Maheu-Labrosse in Lyon, France built fire apparatus from 1929-1989, including very successful Mercedes Unimog conversions. They also converted French Hotchkiss Jeeps into forest fire units, apparently beginning in the late 1950s. Probably M-L's most common Jeep conversion is the Camion Citerne Léger ("Light Tank Truck"), model CCFLML, based on the Hotchkiss JH-102, a version of the CJ-3B which was in production from 1960-66.
This example in Rouvray-Sainte-Croix, south of Paris, shows features typical of the model, including shovel and pick-axe mounted on the front bumper and spare tire on the hood. Suction hose is stowed over the cowl, just in front of the "Maheu-Labrosse" builder's plate on the windshield frame. The gas-powered pump supplies two booster reels.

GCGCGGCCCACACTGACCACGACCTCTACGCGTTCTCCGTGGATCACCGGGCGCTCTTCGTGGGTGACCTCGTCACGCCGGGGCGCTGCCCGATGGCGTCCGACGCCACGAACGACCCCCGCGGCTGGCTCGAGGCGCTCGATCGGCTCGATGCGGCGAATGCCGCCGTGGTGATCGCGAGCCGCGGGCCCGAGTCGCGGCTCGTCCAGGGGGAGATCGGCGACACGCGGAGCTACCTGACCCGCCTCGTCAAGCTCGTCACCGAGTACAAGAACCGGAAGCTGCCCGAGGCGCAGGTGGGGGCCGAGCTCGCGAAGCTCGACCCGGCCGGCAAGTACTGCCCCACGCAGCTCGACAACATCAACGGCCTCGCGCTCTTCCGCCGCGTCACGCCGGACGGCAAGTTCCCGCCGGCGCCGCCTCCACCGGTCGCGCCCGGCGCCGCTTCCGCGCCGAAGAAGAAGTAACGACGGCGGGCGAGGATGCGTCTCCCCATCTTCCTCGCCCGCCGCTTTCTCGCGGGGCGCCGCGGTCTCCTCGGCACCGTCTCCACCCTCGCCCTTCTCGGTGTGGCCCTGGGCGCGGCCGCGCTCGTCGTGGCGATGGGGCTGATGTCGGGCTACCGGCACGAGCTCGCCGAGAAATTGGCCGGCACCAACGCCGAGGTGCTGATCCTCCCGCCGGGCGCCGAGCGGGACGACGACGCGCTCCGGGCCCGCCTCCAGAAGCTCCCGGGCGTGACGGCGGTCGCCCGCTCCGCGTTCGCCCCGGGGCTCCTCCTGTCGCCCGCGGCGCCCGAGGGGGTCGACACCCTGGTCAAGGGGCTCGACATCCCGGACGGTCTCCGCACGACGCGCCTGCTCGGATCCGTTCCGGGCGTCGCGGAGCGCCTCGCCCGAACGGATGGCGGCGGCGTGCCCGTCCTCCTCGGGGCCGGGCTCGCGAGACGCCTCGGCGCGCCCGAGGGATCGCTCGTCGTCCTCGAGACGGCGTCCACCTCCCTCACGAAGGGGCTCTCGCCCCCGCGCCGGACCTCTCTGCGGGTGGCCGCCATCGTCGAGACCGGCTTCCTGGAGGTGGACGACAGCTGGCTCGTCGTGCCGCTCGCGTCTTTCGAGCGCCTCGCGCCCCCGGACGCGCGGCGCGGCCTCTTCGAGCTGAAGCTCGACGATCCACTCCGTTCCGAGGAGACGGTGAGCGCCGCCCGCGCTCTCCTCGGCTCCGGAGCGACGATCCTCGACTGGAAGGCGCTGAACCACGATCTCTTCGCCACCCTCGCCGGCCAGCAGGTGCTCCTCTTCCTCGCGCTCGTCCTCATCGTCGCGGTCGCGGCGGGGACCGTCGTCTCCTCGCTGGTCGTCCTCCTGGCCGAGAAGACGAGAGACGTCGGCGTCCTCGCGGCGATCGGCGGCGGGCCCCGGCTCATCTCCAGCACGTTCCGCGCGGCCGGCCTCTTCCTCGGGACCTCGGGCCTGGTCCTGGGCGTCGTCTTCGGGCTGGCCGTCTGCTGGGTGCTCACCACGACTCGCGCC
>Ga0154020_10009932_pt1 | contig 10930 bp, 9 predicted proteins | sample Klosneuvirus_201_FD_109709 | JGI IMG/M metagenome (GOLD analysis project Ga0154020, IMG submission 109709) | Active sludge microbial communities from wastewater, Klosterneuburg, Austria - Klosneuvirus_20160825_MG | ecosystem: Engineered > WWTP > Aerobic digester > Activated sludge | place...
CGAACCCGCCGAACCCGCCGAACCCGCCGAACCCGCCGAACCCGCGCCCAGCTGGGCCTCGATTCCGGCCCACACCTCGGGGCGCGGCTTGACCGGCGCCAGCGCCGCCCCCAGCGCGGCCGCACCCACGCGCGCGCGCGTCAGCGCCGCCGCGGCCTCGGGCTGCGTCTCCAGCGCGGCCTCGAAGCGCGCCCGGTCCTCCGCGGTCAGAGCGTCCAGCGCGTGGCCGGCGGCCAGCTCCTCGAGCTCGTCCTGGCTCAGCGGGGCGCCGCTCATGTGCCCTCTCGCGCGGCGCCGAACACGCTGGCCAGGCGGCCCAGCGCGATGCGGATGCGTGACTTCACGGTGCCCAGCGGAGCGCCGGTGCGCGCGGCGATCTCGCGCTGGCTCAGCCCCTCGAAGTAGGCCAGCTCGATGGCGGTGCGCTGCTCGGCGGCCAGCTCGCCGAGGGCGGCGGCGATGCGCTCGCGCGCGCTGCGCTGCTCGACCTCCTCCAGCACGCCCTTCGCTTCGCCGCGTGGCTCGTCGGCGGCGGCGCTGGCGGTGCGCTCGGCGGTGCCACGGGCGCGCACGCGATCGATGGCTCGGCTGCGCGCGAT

Photo courtesy of gak69 at autotitre.com.
In service in Beaune, known as the wine capital of Burgundy, this JH-102 does not carry suction hose, probably reflecting a scarcity of bodies of water to draw from, in the vineyard country around Beaune. The M-L Jeeps typically had a 250 liter (65 US gal.) tank, and could also pull a tank trailer. Twin booster reels of 1/2-inch diameter hose indicate a high-pressure (low volume) pump, to make maximum use of a limited supply of water.
Photo courtesy of chrispit1955 on Flickr.
On the other hand, La Guerche-sur-l'Aubois, in Cher province, has a good deal of water in the area, including canals, two rivers and many small lakes. Apparently one of their Light Tank Trucks was seconded to pull the boat of the Unite Plongeurs ("Dive Unit"), but it still seems to be fully equipped for brushfire response.